Thursday, January 19, 2012

Reefer Madness: Great Propaganda or Greatest Propaganda?

I finally sat down and watched one of the most famous propaganda movies of all time - Reefer Madness. Shortest review ever - great! Reefer Madness  is a hilarious romp through the paranoid and uneducated minds of 1930's America. If you have ever picked up a joint or hit a bowl, chances are you have at least heard, if not seen, this now cult classic.

Made in 1936 as an anti-marijuana propaganda film, Reefer Madness portrays marijuana users as sex crazed and violent drug fiends, on par with the likes of heroin and other hard drug users. The story tells a tale of seedy drug pushers in business suits hunting high school children to get hooked. They bring these kids to Mae's apartment, one of the pushers though she prefers to sell to adults.

This marijuana den is a non-stop party for young and old alike. This good Christian film takes a turn for the decidedly dark when one of the pushers - and marijuana addict - attempts to rape one of the high school girls. This attempted rape causes a chain reaction of events, including a murder, that ends with one man's permanent insanity.

These marijuana smokers also commit hit and runs and have sex like it's the 1970's. To add to the truth of this film, the filmmakers (I use that term loosely) add in accounts of marijuana users ax murdering their families and having group sex. These filmmakers were a church group that made this film to educate parents on the dangers of marijuana use.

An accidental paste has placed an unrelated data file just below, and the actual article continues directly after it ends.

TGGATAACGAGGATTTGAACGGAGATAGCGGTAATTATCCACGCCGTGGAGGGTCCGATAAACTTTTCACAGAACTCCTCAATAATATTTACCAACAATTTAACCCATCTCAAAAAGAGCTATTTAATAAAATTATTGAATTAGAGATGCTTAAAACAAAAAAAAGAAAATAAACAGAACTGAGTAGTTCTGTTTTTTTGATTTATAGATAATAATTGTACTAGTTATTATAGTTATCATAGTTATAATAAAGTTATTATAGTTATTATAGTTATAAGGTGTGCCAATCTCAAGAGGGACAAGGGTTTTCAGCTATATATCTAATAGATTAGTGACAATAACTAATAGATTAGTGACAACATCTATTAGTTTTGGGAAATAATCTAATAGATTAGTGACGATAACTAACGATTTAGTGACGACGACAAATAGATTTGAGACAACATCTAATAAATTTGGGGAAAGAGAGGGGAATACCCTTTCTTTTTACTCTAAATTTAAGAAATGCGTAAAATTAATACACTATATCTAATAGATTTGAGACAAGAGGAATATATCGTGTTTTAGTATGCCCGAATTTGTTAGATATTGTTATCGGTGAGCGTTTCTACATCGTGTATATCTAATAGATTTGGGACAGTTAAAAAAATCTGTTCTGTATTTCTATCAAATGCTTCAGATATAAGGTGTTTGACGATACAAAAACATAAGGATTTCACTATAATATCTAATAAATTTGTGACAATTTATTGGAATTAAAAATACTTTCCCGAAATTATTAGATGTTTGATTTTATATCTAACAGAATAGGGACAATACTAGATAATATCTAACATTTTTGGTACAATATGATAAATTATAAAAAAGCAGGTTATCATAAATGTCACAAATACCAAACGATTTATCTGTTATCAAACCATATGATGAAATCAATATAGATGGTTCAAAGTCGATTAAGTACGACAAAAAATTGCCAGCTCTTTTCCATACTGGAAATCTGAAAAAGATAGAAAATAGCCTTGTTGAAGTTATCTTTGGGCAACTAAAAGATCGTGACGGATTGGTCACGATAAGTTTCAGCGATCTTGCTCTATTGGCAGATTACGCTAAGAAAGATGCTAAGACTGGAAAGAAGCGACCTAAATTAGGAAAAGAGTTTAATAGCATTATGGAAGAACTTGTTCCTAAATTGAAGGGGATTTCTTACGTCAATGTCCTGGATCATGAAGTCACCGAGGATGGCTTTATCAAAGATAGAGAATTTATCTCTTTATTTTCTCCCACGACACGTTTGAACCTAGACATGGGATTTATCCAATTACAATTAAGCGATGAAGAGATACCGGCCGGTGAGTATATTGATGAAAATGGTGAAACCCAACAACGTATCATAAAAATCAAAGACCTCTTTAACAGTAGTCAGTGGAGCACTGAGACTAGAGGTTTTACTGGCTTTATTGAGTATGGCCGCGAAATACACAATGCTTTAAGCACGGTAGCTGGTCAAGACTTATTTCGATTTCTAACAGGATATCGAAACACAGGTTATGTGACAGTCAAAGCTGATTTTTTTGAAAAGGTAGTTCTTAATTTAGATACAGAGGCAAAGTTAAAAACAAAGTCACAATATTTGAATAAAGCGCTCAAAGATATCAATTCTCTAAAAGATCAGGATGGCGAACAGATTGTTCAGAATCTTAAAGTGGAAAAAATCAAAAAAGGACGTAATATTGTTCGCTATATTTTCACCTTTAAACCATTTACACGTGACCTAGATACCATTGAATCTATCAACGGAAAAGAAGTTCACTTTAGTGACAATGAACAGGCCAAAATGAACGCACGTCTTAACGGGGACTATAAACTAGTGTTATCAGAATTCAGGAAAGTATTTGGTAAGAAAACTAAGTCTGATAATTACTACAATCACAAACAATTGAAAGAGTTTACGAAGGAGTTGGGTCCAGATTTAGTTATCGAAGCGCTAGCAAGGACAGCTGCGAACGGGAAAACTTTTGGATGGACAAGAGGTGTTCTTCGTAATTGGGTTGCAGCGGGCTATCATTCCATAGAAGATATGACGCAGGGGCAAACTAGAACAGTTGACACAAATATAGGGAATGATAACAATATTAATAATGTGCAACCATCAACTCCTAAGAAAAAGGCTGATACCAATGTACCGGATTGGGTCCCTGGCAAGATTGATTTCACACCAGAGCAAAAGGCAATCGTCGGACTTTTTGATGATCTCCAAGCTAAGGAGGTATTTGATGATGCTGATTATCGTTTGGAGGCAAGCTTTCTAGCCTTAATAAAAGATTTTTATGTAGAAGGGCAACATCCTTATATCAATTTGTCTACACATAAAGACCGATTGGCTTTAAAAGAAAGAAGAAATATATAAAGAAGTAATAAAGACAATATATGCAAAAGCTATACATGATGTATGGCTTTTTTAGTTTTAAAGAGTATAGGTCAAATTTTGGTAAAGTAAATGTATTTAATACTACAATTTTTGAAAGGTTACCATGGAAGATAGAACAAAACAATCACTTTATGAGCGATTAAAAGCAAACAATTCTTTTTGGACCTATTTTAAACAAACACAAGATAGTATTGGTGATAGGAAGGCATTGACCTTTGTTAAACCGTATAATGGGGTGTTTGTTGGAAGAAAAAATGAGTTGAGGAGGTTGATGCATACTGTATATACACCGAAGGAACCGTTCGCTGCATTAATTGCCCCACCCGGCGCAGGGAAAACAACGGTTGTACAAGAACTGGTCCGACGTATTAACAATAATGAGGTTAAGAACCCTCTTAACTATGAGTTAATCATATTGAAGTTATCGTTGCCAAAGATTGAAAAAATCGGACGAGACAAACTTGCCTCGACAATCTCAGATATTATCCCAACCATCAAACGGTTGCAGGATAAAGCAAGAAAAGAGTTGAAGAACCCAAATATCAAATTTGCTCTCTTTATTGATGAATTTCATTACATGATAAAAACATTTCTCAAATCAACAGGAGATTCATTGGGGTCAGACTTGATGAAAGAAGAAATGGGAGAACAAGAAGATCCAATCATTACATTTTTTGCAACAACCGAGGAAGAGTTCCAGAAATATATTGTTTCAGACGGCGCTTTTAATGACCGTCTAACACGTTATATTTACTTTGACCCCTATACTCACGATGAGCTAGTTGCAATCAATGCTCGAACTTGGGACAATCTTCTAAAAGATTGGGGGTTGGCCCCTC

To be completely honest, as extreme as these claims are, they are not much more out there than some recent claims.

We all know that marijuana kills brain cells, right? And that was found to be completely true:

Of course, if you don't care about your brain, you have to care about your country...

Both of these claims are untrue, of course. Video one explains itself and any search on marijuana production shows that it is such a widely grown crop domestically that importing would just be too expensive to supply the entire country.

Another great similarity to today's War on Drugs is the importance of protecting the kids. The original title of the film was Tell Your Children and geared at parents. A big chunk of arguments by today's anti marijuana voices want to keep it illegal to protect the children, which is a flimsy argument as well. But I digress...

I definitely suggest watching Reefer Madness  and maybe even picking up a copy cheap somewhere to show around. It is a great film for a night of tokin' and munchin'.

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